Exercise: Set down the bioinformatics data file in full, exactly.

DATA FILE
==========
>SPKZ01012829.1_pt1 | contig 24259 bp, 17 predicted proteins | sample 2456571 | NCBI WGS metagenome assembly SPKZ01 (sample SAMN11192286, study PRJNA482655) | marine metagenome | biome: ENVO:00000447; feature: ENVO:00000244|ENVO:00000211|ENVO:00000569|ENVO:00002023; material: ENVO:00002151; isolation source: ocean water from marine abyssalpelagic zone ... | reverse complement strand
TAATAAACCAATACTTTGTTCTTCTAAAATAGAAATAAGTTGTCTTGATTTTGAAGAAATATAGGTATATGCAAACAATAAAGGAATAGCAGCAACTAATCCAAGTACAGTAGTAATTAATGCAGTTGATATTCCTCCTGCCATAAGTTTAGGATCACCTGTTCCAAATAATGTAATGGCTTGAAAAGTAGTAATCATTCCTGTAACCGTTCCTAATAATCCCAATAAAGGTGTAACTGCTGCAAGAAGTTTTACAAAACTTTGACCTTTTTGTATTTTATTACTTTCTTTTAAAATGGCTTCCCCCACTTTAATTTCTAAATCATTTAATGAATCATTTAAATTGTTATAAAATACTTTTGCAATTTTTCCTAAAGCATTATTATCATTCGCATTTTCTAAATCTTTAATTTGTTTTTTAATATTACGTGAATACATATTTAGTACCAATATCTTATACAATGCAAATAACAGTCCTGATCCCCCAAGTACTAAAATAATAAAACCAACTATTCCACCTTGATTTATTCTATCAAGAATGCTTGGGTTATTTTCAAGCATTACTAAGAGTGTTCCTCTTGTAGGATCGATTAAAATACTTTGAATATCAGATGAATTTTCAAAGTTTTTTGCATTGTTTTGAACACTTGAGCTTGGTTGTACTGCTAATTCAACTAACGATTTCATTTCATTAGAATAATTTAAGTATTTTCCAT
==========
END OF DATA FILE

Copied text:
>SPKZ01012829.1_pt1 | contig 24259 bp, 17 predicted proteins | sample 2456571 | NCBI WGS metagenome assembly SPKZ01 (sample SAMN11192286, study PRJNA482655) | marine metagenome | biome: ENVO:00000447; feature: ENVO:00000244|ENVO:00000211|ENVO:00000569|ENVO:00002023; material: ENVO:00002151; isolation source: ocean water from marine abyssalpelagic zone ... | reverse complement strand
TAATAAACCAATACTTTGTTCTTCTAAAATAGAAATAAGTTGTCTTGATTTTGAAGAAATATAGGTATATGCAAACAATAAAGGAATAGCAGCAACTAATCCAAGTACAGTAGTAATTAATGCAGTTGATATTCCTCCTGCCATAAGTTTAGGATCACCTGTTCCAAATAATGTAATGGCTTGAAAAGTAGTAATCATTCCTGTAACCGTTCCTAATAATCCCAATAAAGGTGTAACTGCTGCAAGAAGTTTTACAAAACTTTGACCTTTTTGTATTTTATTACTTTCTTTTAAAATGGCTTCCCCCACTTTAATTTCTAAATCATTTAATGAATCATTTAAATTGTTATAAAATACTTTTGCAATTTTTCCTAAAGCATTATTATCATTCGCATTTTCTAAATCTTTAATTTGTTTTTTAATATTACGTGAATACATATTTAGTACCAATATCTTATACAATGCAAATAACAGTCCTGATCCCCCAAGTACTAAAATAATAAAACCAACTATTCCACCTTGATTTATTCTATCAAGAATGCTTGGGTTATTTTCAAGCATTACTAAGAGTGTTCCTCTTGTAGGATCGATTAAAATACTTTGAATATCAGATGAATTTTCAAAGTTTTTTGCATTGTTTTGAACACTTGAGCTTGGTTGTACTGCTAATTCAACTAACGATTTCATTTCATTAGAATAATTTAAGTATTTTCCAT